There are a few factors at play:
– New vs old – New construction is expensive/valuable so rents/property taxes will be higher. The property taxes on highly assessed commercial spaces is probably one of the reasons for high vacancy rates for older existing buildings on Robson St. and Denman St.
– Design – Retail space is subject to design constraints on exterior appearance. The City could relax restrictions, and/or architects and the Urban Design Panel could allow facades that easily allow tenant modifications (i.e. flat facades, removable individual awnings instead of continuous awnings). I think the biggest culprit is the continuous awning – the uniformity deprives the retail frontages of individual character, and prevents the installation of unique signage.
Despite East is East’s experience, I note that the Dublin Gate Pub on Main St. in the new Central office block has a “personalized” façade (though I think it looks out of place on the modern building!)
– WRT large versus small spaces, I think that the majority of retail spaces under condo builds are small, awkward spaces unfit for large retail tenants (unless originally designed for them, such as L’Hermitage). That’s because of all the services/common areas for the condo building eating into the ground level floorplate. That’s also why you hear of people complaining that condo retail is littered with hairdressers and nail salons (which are often independent businesses!).
– Tenant mix is also tied to ownership structure – retail spaces that remain corporately owned by the developer tend to be more successful on retail mix – because it’s like a mall and the landlord can control the mix to make the project attractive to the community (i.e. drug store, grocer, coffee shop). The classic local example is Pacific Boulevard. The retail units on the north side were sold to small independent businesses as strata units (largely immigrant investors). For the first 10 years or so, the mix of “small businesses” was disappointing (including a button store). The retail on the south side was retained by Concord Pacific as landlord and more reputable “anchor” businesses such as Urban Fare and HSBC opened up.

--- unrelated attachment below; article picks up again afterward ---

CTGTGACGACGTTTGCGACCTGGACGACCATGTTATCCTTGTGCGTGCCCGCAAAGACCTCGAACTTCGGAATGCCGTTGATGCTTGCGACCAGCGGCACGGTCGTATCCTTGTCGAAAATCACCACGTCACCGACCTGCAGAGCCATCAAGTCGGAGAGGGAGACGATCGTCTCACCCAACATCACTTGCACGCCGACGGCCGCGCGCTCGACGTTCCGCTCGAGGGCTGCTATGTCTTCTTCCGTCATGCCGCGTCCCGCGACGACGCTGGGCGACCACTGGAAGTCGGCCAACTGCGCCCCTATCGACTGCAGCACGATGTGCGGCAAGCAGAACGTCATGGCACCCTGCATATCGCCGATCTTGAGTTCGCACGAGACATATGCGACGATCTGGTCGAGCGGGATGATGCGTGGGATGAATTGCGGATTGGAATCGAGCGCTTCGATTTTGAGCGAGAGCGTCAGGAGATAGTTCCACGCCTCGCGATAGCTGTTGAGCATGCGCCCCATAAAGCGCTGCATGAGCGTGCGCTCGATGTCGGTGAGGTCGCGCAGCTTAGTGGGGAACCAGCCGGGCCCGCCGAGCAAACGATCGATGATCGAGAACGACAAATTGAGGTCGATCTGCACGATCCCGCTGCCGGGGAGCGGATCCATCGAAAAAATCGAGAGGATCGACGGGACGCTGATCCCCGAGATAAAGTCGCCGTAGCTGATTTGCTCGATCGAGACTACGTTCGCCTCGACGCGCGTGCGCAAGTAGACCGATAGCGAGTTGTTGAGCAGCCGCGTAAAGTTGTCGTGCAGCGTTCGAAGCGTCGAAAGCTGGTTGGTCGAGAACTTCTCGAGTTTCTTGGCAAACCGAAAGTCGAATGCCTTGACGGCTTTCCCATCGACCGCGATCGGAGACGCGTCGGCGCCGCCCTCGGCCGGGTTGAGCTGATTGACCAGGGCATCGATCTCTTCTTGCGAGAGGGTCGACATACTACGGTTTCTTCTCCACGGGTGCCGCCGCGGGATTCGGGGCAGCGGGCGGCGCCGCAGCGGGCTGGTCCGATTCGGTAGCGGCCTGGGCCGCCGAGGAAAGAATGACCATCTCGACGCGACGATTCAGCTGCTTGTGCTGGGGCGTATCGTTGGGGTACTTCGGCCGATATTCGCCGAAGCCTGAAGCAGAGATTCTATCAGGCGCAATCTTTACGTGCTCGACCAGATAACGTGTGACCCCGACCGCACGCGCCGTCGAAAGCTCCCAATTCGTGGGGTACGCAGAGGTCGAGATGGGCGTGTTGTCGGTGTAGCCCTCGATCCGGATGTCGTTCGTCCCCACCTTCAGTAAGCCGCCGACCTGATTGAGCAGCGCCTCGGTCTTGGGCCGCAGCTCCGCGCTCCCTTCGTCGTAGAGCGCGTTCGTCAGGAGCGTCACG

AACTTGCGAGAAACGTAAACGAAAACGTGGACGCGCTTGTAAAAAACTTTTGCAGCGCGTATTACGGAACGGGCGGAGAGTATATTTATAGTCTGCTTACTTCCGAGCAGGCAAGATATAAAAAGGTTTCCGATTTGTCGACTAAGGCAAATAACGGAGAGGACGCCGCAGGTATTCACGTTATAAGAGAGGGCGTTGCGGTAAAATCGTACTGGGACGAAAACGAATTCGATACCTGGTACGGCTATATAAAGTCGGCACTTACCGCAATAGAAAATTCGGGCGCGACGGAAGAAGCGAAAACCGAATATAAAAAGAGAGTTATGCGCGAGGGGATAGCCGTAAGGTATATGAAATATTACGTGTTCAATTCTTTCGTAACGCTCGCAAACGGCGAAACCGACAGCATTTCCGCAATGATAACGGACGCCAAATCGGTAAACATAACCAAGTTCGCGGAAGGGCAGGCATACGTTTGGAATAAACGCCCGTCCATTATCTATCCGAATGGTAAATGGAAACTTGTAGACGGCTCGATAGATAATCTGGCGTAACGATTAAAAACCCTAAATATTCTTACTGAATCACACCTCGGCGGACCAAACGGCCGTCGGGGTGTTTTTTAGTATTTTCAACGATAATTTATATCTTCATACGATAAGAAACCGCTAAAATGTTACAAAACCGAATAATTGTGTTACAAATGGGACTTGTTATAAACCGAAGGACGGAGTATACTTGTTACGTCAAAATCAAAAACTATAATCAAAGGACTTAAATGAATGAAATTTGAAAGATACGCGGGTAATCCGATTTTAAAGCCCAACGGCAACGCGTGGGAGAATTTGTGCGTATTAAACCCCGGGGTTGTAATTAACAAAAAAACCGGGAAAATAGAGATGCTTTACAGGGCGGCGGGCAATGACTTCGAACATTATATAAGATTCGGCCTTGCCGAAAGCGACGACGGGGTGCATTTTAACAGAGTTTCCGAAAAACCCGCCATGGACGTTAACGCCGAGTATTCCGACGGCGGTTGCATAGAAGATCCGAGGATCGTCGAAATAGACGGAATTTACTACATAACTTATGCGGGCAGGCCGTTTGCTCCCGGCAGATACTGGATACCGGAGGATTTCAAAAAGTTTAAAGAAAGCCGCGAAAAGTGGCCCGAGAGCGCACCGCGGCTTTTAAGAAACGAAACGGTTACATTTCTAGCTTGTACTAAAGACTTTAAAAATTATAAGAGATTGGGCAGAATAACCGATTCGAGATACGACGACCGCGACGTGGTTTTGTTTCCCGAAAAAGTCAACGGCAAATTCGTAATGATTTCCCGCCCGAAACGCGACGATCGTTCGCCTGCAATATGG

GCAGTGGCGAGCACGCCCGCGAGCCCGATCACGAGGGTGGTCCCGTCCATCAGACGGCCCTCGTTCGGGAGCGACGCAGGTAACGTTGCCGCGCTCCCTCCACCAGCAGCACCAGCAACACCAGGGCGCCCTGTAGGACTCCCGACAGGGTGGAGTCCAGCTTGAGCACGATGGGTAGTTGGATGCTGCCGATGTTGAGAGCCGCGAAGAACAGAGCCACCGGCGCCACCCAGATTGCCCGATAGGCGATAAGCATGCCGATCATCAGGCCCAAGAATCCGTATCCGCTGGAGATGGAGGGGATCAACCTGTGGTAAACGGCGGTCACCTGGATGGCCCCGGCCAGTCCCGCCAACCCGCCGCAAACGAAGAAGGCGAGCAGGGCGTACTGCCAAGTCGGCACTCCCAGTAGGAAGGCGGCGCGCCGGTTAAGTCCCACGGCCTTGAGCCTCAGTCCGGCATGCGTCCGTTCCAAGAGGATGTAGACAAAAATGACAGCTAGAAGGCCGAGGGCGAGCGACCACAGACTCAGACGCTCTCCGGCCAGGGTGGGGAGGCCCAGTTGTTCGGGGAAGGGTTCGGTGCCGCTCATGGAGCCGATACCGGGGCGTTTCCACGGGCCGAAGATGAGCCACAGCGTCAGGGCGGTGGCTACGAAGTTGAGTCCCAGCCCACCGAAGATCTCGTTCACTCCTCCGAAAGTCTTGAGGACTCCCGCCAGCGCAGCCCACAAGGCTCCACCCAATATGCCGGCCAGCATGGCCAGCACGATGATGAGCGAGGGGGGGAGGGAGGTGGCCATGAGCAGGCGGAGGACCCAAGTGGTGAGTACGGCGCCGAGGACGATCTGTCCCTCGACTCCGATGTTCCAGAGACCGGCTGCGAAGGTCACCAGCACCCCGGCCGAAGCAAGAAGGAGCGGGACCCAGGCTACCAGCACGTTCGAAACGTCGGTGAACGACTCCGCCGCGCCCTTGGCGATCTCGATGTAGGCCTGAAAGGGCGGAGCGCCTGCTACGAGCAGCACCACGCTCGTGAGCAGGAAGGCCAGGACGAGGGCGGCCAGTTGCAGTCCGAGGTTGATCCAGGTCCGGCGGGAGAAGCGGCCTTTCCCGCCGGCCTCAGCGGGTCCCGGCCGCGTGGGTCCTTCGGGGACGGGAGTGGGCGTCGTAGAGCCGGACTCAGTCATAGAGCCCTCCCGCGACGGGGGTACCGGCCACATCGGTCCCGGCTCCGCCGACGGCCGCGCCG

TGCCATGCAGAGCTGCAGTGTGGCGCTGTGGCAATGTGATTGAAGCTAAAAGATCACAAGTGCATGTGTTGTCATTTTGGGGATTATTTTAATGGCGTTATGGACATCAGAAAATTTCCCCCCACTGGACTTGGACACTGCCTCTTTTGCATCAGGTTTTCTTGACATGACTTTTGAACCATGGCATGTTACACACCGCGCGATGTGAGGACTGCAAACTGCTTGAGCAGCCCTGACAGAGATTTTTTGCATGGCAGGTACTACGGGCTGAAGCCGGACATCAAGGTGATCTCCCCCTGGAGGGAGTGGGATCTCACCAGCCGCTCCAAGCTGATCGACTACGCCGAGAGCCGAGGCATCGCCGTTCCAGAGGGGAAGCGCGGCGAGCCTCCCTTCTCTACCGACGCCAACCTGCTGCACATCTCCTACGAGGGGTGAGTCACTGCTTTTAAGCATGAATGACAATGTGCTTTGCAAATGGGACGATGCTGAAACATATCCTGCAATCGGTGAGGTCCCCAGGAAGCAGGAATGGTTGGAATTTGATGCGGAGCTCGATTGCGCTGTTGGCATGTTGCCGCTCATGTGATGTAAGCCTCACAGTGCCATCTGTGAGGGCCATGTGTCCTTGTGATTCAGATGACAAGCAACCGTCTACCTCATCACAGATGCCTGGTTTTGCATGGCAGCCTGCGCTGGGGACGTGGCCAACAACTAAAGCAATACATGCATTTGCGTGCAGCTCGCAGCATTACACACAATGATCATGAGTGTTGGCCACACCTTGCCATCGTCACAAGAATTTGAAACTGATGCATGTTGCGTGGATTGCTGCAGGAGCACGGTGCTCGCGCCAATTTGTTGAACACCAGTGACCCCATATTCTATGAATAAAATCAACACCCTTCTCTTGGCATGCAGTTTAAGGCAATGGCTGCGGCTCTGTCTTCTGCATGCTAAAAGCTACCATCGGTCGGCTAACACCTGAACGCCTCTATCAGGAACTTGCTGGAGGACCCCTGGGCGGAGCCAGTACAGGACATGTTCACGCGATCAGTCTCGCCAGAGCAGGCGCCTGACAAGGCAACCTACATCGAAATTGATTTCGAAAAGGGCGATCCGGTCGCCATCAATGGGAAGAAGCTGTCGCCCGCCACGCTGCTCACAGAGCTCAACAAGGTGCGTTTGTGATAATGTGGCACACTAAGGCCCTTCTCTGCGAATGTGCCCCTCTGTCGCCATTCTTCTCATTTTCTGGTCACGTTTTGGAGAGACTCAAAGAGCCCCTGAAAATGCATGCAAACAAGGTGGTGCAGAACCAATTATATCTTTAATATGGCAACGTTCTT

It’s really an evolving environment. West Fourth probably used to be a lot cheaper than it is now – in both old and new buildings. There have even been a number of one storey retail buildings rebuilt as modern one storey retail buildings on that street. The incubator zones have moved to Main St. and Fraser St. from West 4th and Cambie (or even Granville). Gastown used to be an incubator area, but has taken off in recent years too.
For older buildings, I guess the bottom line is that you can’t pay incubator rent in a very popular area, and the popularity of different areas changes over time, and with the general trend of increasing population, more areas are becoming popular (and higher rent comes with that).
For new buildings, the high construction costs (translated to higher base rent) and the newly improved premises (translated to high property taxes (additional rent)) means that the space may sit vacant for some time until a tenant able or willing to pay the rent comes along.
Up to the arrival of a building-permit application (roughly around 1983, if I recall), the block in the 1100-block Denman contained some well-loved local services – a hair salon, butcher shop and, notably, Pauline’s Books. The redevelopment was for a single use: a Burger King (in a neighbourhood with almost no fast-food chains). That was enough to cause outrage in the community. But, further, the development permit proposed only interior changes, avoiding the need to go to the Development Permit Board or, possibly, Council. In fact, all but one wall was demolished and the site totally redeveloped. Further outrage!
The Harcourt Council authorized the Planning Department to draw up new guidelines for retail strips in the West End, including the 25-foot requirement – which you can see in the current configuration. Ironically, the Burger King failed to survive economically; people didn’t go to Denman Street for fast-food chain restaurants. (Fast food, yes; but in subsequent years even a McDonald’s and three or four other chains failed to gain sufficient patronage.)
The best example of the requirement for small storefronts, even if they’re simply the frontage for a bigger box behind, can be found here – the London Drugs at Robson and Bute.
I’d be interested in Guest’s take on the success of these projects.